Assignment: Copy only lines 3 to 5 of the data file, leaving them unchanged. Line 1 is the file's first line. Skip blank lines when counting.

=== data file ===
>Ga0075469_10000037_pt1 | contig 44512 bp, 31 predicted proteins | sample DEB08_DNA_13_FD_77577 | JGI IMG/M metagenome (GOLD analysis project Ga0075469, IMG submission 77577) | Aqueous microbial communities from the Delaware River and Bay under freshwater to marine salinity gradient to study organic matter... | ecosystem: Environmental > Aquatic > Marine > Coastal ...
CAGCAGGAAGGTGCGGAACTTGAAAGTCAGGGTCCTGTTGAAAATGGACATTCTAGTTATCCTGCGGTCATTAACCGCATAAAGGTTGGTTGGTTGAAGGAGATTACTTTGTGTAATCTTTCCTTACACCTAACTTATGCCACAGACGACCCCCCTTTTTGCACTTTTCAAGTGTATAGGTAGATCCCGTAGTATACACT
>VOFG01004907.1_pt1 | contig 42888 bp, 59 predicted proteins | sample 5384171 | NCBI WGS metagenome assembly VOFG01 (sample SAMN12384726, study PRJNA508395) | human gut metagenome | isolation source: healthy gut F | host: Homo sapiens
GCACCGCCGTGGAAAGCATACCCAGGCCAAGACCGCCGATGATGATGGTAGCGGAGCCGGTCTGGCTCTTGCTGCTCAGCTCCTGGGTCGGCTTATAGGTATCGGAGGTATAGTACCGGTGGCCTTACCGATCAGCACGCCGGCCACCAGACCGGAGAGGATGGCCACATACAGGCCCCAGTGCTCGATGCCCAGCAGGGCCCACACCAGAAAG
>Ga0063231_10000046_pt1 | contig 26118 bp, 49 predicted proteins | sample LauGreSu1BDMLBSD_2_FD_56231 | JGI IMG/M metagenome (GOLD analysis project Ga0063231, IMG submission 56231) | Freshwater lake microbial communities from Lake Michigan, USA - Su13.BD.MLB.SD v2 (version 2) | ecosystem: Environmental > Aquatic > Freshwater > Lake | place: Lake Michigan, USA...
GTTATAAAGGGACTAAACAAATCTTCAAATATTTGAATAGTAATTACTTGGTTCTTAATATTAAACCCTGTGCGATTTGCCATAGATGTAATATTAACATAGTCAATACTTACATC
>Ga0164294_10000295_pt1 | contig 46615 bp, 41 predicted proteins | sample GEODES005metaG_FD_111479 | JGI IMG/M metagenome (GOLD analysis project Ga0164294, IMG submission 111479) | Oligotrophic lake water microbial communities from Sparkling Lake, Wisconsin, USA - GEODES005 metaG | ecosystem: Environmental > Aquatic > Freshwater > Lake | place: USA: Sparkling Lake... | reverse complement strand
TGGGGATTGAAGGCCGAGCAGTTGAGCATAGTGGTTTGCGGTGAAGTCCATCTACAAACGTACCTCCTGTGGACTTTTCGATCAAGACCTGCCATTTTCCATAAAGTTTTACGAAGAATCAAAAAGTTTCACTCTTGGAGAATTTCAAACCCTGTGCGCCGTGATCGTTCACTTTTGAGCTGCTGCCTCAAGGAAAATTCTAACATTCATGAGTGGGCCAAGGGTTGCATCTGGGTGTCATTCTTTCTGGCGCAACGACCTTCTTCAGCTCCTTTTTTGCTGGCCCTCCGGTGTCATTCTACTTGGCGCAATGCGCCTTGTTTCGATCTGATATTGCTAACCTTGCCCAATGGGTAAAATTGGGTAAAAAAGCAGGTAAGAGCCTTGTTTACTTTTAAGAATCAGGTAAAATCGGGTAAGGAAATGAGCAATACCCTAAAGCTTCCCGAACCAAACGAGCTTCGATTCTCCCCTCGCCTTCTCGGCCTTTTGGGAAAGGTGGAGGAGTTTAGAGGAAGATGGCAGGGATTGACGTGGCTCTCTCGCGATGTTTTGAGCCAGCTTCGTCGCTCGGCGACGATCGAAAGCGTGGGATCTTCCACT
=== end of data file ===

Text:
>VOFG01004907.1_pt1 | contig 42888 bp, 59 predicted proteins | sample 5384171 | NCBI WGS metagenome assembly VOFG01 (sample SAMN12384726, study PRJNA508395) | human gut metagenome | isolation source: healthy gut F | host: Homo sapiens
GCACCGCCGTGGAAAGCATACCCAGGCCAAGACCGCCGATGATGATGGTAGCGGAGCCGGTCTGGCTCTTGCTGCTCAGCTCCTGGGTCGGCTTATAGGTATCGGAGGTATAGTACCGGTGGCCTTACCGATCAGCACGCCGGCCACCAGACCGGAGAGGATGGCCACATACAGGCCCCAGTGCTCGATGCCCAGCAGGGCCCACACCAGAAAG
>Ga0063231_10000046_pt1 | contig 26118 bp, 49 predicted proteins | sample LauGreSu1BDMLBSD_2_FD_56231 | JGI IMG/M metagenome (GOLD analysis project Ga0063231, IMG submission 56231) | Freshwater lake microbial communities from Lake Michigan, USA - Su13.BD.MLB.SD v2 (version 2) | ecosystem: Environmental > Aquatic > Freshwater > Lake | place: Lake Michigan, USA...